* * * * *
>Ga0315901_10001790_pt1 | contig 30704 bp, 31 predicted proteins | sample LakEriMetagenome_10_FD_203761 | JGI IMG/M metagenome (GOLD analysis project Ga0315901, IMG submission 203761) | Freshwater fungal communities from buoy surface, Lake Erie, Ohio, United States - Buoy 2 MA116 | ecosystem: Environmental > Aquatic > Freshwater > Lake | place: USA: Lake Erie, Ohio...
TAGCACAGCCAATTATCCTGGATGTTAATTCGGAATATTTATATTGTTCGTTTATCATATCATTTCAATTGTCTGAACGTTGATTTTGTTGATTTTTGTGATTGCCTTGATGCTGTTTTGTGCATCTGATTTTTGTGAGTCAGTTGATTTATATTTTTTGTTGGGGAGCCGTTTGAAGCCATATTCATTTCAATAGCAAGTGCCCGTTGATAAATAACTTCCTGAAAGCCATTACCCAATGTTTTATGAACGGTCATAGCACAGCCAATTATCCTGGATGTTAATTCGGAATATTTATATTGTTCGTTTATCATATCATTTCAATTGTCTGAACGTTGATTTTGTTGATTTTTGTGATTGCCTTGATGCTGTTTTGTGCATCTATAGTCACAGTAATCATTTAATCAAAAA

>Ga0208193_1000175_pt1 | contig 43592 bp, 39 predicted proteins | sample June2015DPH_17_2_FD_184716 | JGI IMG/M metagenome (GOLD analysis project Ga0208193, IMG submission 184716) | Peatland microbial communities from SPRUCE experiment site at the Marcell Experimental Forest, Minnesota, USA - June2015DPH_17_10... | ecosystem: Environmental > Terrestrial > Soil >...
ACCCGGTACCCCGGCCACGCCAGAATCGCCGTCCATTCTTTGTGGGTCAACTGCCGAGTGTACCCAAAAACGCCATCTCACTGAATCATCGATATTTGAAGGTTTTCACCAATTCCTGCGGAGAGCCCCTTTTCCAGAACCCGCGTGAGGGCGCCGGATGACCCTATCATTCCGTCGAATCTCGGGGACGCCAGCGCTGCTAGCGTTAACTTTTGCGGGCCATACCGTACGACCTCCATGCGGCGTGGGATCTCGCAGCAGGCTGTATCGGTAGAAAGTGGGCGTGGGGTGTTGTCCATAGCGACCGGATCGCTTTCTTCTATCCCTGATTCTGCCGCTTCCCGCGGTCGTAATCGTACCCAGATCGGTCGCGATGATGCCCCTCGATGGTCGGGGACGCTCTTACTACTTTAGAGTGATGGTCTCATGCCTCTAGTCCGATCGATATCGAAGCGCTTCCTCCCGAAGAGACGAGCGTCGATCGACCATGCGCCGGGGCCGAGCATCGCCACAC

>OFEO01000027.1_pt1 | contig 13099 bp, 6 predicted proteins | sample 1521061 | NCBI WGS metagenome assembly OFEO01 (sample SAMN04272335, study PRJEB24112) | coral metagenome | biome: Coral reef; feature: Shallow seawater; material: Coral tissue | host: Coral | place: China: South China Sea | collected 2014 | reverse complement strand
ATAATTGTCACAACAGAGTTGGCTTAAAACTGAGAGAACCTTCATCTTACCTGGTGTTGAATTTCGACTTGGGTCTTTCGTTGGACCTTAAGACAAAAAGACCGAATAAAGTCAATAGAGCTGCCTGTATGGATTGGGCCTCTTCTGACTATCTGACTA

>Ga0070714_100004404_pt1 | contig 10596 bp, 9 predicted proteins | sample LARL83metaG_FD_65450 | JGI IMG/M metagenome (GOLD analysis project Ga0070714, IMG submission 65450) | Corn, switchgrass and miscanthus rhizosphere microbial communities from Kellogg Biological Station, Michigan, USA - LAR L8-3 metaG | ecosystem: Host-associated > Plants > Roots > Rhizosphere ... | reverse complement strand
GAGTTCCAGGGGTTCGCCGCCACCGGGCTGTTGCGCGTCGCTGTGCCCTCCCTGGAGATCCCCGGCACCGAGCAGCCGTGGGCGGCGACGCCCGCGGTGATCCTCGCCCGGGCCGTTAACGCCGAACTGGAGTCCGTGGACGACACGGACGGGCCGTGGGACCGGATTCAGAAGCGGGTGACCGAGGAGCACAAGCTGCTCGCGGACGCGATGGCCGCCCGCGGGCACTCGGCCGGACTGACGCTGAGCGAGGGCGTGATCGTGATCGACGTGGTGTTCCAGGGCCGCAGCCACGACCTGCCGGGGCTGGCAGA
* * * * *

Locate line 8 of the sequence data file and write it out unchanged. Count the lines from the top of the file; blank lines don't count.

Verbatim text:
GAGTTCCAGGGGTTCGCCGCCACCGGGCTGTTGCGCGTCGCTGTGCCCTCCCTGGAGATCCCCGGCACCGAGCAGCCGTGGGCGGCGACGCCCGCGGTGATCCTCGCCCGGGCCGTTAACGCCGAACTGGAGTCCGTGGACGACACGGACGGGCCGTGGGACCGGATTCAGAAGCGGGTGACCGAGGAGCACAAGCTGCTCGCGGACGCGATGGCCGCCCGCGGGCACTCGGCCGGACTGACGCTGAGCGAGGGCGTGATCGTGATCGACGTGGTGTTCCAGGGCCGCAGCCACGACCTGCCGGGGCTGGCAGA